I told him that, ok, I will go along with his denial, and still talked to him about sexuality and sex in general for at his age, he should be informed about it before his Catholic school or anyone else start telling him that it’s a sin to be gay and that sex is dirty. We talked about sexuality, sex, being responsible. I told him about how our society still has a long way to go in accepting the fact that some of us are attracted to the opposite sex, and some of us aren’t. I told him about how I wish we lived in a more ideal society where people weren’t judged by on their sexuality, nor, for that matter, the color of their skin or the clothes they wear or the kind of car they drive. But that’s just the way it is now. So while the sneers, the teasing and the tasteless jokes about gays were wrong, I told him to be careful out there, and at least try not to invite all that. But if he ever decides to be the guy who dressed up in flamboyant clothes, I would still proudly walk alongside him down Session Road and be the first to defend him from the bigots of the world.

Acceptance? That night, I told my son that I did not need to accept his being gay just as there was no need for me to accept that his siblings aren’t. Having to “accept” him, to me, is practically admitting that there’s something wrong with him. And to me, there’s absolutely nothing wrong with his being gay.

Marko Angelo, my eldest son, who likes to be called Vani, a fine, fun, sometimes mean to his siblings but most of the time a very protective brother to them, also a very respectful, responsible and very loving son to his parents, the life of the party to his friends, and one of the five children I am so blessed and proud to have.

5 comments:

  1. Just read this one. This one really made me cry. :')
    How I wish na sana lahat ng parents ng mga taong gaya "namin" ay katulad ng "MAGULANG" na nabasa ko dito. :')
    Big respect for you po. :)

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  2. Good evening, Mr. Karlo Altomonte. My name is Bryan Eusebio. I'm 18 years old and I'm openly gay. I came out to my family when I was 17 years old on the day of my birthday.

    I was browsing through my mother's Facebook when I saw your blog post with that title. (BTW, my mom said you were her classmate way back in Project 6 Elementary School) i instantly thought, "Is it something like an online quiz to help you find out if you are gay!?" or is it something like a post from a homophobic's point of view? I clicked the link and as I continue to read, I got really interested. I was kinda holding my tears back for some awkward reason. I can relate to this as I have experienced being sent to my high school's office for showing signs of homosexuality. In my case, that is wearing eyeliner on my eyelids. They said that they would call my dad and tell them I was gay. To me, it sounded like they want my parents to scold me or do something about it. I remember crying and crying, and crying while walking home . It was an awful experience cause it felt like this is something wrong, like I should find a cure for it. But I was open minded enough to keep myself from getting affected and try to change who I really was. Ever since my childhood, I am sure of my sexuality. i'm gay, and I'm proud of being my true self cause I dont have to pretend to like girls, to like robot and gun toy stuff.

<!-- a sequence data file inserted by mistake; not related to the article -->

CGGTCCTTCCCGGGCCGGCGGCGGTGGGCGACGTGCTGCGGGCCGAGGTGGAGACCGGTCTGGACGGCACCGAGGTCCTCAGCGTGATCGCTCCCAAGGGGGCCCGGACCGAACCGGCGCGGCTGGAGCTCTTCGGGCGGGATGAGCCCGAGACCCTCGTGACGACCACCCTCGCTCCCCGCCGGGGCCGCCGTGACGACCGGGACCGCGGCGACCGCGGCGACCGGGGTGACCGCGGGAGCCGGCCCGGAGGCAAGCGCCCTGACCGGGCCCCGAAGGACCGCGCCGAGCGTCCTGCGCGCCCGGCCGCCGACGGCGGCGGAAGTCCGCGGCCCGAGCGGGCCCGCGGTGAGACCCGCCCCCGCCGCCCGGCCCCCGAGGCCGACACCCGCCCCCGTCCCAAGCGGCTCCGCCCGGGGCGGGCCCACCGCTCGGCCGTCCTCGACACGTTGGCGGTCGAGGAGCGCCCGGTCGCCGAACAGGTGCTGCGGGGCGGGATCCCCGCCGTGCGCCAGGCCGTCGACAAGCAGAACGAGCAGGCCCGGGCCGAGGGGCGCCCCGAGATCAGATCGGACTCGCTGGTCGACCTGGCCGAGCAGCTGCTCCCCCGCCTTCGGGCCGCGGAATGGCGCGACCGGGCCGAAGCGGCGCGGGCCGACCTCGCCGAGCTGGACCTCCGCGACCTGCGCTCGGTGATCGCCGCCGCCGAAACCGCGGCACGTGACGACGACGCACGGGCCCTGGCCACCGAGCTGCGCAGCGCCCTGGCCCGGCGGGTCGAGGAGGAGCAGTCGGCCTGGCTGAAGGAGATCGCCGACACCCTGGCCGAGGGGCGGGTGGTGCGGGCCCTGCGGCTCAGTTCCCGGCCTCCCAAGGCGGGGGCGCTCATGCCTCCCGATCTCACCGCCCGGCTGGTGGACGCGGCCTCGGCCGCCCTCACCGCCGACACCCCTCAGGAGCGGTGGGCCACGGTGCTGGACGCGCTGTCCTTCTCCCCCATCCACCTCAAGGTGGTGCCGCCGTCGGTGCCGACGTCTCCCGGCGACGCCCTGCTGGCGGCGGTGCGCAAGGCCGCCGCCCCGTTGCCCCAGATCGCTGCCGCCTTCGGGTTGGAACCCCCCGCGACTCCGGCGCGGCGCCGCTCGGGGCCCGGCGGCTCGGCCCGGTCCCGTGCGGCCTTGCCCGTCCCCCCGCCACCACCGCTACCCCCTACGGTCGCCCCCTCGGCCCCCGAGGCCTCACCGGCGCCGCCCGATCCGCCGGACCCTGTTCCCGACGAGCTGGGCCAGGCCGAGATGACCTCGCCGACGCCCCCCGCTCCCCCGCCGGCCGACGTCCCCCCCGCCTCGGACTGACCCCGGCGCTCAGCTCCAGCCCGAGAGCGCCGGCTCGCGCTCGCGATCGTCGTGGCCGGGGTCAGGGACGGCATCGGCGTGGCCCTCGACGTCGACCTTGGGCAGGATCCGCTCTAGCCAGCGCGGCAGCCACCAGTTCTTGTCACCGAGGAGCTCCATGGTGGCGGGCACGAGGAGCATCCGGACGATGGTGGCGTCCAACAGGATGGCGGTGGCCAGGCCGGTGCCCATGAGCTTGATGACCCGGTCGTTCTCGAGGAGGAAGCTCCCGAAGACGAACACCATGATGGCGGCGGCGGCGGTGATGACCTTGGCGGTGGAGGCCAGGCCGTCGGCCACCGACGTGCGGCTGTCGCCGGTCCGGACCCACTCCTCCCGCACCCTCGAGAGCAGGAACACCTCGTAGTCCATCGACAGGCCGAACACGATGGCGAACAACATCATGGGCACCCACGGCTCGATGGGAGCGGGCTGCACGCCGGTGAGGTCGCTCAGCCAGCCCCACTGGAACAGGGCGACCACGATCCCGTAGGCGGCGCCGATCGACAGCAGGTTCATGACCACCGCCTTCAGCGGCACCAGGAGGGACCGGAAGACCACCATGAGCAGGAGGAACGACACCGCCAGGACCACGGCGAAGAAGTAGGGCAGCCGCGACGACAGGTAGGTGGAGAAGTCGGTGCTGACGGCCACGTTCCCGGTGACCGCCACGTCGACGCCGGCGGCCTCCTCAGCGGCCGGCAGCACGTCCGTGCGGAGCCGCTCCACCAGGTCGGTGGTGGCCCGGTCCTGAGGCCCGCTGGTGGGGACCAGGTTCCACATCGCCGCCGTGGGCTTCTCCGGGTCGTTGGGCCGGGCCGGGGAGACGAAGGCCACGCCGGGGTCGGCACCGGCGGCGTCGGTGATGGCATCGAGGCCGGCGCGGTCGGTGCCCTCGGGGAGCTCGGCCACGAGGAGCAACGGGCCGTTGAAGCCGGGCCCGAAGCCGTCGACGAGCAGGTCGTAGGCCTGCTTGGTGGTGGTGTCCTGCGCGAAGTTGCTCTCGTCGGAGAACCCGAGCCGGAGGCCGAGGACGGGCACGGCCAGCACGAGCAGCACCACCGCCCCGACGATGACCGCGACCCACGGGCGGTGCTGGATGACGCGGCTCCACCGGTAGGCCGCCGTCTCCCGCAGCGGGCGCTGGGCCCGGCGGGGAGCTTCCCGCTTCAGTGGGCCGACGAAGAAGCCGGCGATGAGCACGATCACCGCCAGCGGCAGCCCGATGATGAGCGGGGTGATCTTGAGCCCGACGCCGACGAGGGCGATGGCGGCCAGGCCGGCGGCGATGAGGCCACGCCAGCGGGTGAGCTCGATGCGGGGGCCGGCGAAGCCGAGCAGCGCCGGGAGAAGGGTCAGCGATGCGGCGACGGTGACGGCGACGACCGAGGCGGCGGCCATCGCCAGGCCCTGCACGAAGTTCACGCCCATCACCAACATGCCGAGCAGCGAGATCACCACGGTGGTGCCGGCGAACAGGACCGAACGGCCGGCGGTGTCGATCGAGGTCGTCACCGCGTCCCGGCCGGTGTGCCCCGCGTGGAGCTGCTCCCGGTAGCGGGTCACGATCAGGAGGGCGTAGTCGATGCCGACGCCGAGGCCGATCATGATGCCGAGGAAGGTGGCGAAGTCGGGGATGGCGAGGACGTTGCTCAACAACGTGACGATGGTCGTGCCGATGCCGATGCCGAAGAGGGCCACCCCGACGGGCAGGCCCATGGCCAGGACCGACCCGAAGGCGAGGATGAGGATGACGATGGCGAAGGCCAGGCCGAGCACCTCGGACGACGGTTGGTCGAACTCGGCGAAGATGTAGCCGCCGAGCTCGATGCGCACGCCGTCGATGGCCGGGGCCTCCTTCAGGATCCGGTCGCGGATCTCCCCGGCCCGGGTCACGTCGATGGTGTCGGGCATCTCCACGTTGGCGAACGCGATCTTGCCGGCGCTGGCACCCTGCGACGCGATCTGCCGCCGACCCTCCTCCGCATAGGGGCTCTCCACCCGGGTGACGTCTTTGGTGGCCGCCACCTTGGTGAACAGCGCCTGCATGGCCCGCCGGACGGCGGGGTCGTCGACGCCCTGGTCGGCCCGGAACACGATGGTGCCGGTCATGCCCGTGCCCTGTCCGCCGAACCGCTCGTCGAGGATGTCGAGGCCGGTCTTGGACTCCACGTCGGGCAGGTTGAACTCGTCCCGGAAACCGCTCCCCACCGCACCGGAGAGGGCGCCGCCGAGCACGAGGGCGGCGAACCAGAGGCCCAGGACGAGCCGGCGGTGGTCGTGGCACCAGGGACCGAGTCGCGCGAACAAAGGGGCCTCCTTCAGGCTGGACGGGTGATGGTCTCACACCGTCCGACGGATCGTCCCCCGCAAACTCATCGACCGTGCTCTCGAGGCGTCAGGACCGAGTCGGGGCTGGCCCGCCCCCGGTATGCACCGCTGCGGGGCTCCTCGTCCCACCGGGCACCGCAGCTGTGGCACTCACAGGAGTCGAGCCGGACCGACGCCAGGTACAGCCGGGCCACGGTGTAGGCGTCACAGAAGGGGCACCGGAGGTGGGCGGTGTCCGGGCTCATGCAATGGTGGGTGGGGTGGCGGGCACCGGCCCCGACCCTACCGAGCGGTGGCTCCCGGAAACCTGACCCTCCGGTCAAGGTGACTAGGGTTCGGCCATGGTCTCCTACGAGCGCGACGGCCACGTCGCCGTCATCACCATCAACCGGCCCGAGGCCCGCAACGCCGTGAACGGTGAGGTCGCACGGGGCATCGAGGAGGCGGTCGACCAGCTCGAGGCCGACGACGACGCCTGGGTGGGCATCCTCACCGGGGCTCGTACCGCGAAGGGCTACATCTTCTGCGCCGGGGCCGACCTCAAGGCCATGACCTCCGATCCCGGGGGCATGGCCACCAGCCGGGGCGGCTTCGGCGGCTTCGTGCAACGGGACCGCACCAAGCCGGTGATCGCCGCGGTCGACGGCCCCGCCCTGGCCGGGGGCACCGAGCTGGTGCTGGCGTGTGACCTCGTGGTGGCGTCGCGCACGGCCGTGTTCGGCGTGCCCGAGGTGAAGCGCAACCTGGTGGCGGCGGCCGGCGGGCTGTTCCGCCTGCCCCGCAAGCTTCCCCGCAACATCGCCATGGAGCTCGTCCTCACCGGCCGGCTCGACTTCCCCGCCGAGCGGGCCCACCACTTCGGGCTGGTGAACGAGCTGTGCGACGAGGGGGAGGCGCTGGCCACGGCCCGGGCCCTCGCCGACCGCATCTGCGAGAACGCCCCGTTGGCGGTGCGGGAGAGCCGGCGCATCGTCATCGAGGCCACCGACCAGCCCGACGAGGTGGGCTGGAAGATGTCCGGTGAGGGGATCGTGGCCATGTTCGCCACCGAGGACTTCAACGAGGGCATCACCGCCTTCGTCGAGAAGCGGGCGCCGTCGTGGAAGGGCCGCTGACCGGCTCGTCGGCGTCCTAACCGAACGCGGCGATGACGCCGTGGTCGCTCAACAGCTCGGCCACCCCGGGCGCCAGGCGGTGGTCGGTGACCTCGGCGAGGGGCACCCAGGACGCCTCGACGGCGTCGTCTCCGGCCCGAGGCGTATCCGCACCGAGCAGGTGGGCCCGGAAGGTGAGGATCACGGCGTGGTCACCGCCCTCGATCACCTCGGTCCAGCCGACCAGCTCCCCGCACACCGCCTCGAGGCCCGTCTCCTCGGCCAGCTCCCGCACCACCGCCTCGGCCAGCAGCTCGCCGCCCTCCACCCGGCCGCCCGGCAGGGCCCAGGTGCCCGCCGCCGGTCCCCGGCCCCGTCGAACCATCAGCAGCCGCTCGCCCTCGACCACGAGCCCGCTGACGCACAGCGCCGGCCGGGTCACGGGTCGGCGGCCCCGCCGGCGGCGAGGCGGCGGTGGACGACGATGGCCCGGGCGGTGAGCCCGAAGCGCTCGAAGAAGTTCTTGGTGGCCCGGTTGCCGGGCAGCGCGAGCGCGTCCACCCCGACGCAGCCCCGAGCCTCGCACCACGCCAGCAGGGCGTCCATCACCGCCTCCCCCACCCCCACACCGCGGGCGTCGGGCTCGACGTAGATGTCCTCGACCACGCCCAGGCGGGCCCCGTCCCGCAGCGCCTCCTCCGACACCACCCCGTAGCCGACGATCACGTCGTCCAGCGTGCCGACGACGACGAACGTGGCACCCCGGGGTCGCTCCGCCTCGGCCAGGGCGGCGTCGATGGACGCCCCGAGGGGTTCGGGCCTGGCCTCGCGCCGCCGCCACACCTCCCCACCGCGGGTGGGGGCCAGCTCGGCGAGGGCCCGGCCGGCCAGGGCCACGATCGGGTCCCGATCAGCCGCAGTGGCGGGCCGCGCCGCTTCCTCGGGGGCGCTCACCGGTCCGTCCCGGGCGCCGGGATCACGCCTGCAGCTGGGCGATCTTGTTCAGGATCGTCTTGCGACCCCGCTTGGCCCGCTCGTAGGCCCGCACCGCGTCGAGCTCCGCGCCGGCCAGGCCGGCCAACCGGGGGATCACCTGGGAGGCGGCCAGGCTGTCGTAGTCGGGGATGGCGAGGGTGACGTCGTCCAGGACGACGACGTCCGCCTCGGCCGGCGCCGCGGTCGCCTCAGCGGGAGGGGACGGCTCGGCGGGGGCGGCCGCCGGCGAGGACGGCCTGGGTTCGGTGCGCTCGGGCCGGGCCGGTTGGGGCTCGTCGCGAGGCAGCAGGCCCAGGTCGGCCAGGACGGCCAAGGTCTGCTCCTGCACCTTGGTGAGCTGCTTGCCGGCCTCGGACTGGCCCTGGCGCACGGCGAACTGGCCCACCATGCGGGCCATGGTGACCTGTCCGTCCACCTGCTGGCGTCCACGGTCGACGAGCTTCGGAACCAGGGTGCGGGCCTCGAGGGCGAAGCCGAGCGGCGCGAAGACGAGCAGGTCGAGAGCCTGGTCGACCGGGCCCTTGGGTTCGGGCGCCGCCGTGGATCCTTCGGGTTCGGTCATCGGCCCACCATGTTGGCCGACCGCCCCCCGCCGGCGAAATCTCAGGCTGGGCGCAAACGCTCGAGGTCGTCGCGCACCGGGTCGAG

I'm openly gay and no one in the family has ever made me feel like I should hide it or look at it as a sin. Never in the family have I encountered the things that the outside world has done to me. Bullying, making fun of me, etc. I am free to laugh, to cry, to dance, to do make up and other stuff, all those little things without having to pretend. I was one of the lucky gay people in this world who has a family who are like you. Someone who knows that love for their gay son is far more important than what others will say. Truly, acceptance begins at home.

    Thank you Sir Karlo for making me feel better. For letting me know that there are still some people like you who has this kind of understanding. I think your son, if he ever realizes that he is gay, is the most lucky person in the world above anyone else because he has a father who will be proud and happy about his gay son when everybody else would try to bring him down. Now, I couldnt help my tears from streaming down my face. :(

    Hope that there will be more people like you in this crazy world where it's hard to live as gay.

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  3. Thank you Ianne. And Bryan, yes your mom was a classmate, and yes, my son has come out and is proudly gay, as I am proudly his father :)

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  4. Wow!!! This is nice!!! Naalala ko tuloy when my mom asked me kung bakla ako. Ang sagot ko, "I think mom it's about time na malaman mo. Hindi ako bakla, lalaki po ako pero umiibig ako ng kapwa ko lalaki. Hindi ba pwedeng maging normal ang tawag sa akin. Then my mom cried. She hugged me and she accepted me for being gay. I am responsible, caring and a real man. My other relatives were against me and telling me its not normal. Pero ano magagawa ko? Nagdadala ako ng boyfriend pag may party kami sa bahay and nakita naman nila na walang problema sa relasyon ko with my bf. Na -immune ang mga lola mo. hahahaha. Thanks for sharing with this amazing story! :)